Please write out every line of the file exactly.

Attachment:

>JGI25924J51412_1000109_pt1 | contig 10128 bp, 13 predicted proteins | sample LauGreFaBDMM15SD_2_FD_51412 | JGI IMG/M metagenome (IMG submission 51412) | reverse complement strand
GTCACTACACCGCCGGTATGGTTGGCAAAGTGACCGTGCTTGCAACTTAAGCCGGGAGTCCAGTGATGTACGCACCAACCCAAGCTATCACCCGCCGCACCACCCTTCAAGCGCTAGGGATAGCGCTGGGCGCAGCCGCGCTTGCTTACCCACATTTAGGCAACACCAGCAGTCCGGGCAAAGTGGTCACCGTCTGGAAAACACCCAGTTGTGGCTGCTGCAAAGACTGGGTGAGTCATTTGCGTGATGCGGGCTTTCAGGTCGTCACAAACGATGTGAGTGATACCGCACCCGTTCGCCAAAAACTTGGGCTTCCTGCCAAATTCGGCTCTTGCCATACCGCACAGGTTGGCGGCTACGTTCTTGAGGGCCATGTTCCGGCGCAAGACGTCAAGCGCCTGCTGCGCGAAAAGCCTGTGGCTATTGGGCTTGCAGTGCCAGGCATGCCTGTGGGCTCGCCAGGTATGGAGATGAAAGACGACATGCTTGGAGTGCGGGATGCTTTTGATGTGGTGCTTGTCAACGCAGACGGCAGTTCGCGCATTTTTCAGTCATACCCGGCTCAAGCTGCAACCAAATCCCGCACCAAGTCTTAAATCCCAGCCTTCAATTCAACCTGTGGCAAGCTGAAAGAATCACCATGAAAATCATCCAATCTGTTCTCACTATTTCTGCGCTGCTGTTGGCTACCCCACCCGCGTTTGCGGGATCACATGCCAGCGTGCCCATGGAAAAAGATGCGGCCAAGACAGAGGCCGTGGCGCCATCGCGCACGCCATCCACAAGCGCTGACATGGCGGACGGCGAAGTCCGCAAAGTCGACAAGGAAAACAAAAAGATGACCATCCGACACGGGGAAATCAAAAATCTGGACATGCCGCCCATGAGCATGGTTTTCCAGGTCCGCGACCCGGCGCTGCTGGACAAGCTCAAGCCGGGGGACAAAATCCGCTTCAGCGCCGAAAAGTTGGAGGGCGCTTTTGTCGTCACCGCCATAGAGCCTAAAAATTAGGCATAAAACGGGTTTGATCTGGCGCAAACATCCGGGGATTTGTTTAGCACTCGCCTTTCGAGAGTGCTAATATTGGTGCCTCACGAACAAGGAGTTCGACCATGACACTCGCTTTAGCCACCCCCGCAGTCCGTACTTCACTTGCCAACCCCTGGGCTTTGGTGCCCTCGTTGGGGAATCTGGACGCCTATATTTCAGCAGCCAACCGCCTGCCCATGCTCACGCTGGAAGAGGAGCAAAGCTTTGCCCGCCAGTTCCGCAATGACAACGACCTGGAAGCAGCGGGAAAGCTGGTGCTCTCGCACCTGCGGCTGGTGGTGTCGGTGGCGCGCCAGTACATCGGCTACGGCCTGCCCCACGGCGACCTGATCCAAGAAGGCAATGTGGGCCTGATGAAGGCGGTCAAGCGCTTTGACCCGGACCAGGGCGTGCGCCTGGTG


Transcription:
>JGI25924J51412_1000109_pt1 | contig 10128 bp, 13 predicted proteins | sample LauGreFaBDMM15SD_2_FD_51412 | JGI IMG/M metagenome (IMG submission 51412) | reverse complement strand
GTCACTACACCGCCGGTATGGTTGGCAAAGTGACCGTGCTTGCAACTTAAGCCGGGAGTCCAGTGATGTACGCACCAACCCAAGCTATCACCCGCCGCACCACCCTTCAAGCGCTAGGGATAGCGCTGGGCGCAGCCGCGCTTGCTTACCCACATTTAGGCAACACCAGCAGTCCGGGCAAAGTGGTCACCGTCTGGAAAACACCCAGTTGTGGCTGCTGCAAAGACTGGGTGAGTCATTTGCGTGATGCGGGCTTTCAGGTCGTCACAAACGATGTGAGTGATACCGCACCCGTTCGCCAAAAACTTGGGCTTCCTGCCAAATTCGGCTCTTGCCATACCGCACAGGTTGGCGGCTACGTTCTTGAGGGCCATGTTCCGGCGCAAGACGTCAAGCGCCTGCTGCGCGAAAAGCCTGTGGCTATTGGGCTTGCAGTGCCAGGCATGCCTGTGGGCTCGCCAGGTATGGAGATGAAAGACGACATGCTTGGAGTGCGGGATGCTTTTGATGTGGTGCTTGTCAACGCAGACGGCAGTTCGCGCATTTTTCAGTCATACCCGGCTCAAGCTGCAACCAAATCCCGCACCAAGTCTTAAATCCCAGCCTTCAATTCAACCTGTGGCAAGCTGAAAGAATCACCATGAAAATCATCCAATCTGTTCTCACTATTTCTGCGCTGCTGTTGGCTACCCCACCCGCGTTTGCGGGATCACATGCCAGCGTGCCCATGGAAAAAGATGCGGCCAAGACAGAGGCCGTGGCGCCATCGCGCACGCCATCCACAAGCGCTGACATGGCGGACGGCGAAGTCCGCAAAGTCGACAAGGAAAACAAAAAGATGACCATCCGACACGGGGAAATCAAAAATCTGGACATGCCGCCCATGAGCATGGTTTTCCAGGTCCGCGACCCGGCGCTGCTGGACAAGCTCAAGCCGGGGGACAAAATCCGCTTCAGCGCCGAAAAGTTGGAGGGCGCTTTTGTCGTCACCGCCATAGAGCCTAAAAATTAGGCATAAAACGGGTTTGATCTGGCGCAAACATCCGGGGATTTGTTTAGCACTCGCCTTTCGAGAGTGCTAATATTGGTGCCTCACGAACAAGGAGTTCGACCATGACACTCGCTTTAGCCACCCCCGCAGTCCGTACTTCACTTGCCAACCCCTGGGCTTTGGTGCCCTCGTTGGGGAATCTGGACGCCTATATTTCAGCAGCCAACCGCCTGCCCATGCTCACGCTGGAAGAGGAGCAAAGCTTTGCCCGCCAGTTCCGCAATGACAACGACCTGGAAGCAGCGGGAAAGCTGGTGCTCTCGCACCTGCGGCTGGTGGTGTCGGTGGCGCGCCAGTACATCGGCTACGGCCTGCCCCACGGCGACCTGATCCAAGAAGGCAATGTGGGCCTGATGAAGGCGGTCAAGCGCTTTGACCCGGACCAGGGCGTGCGCCTGGTG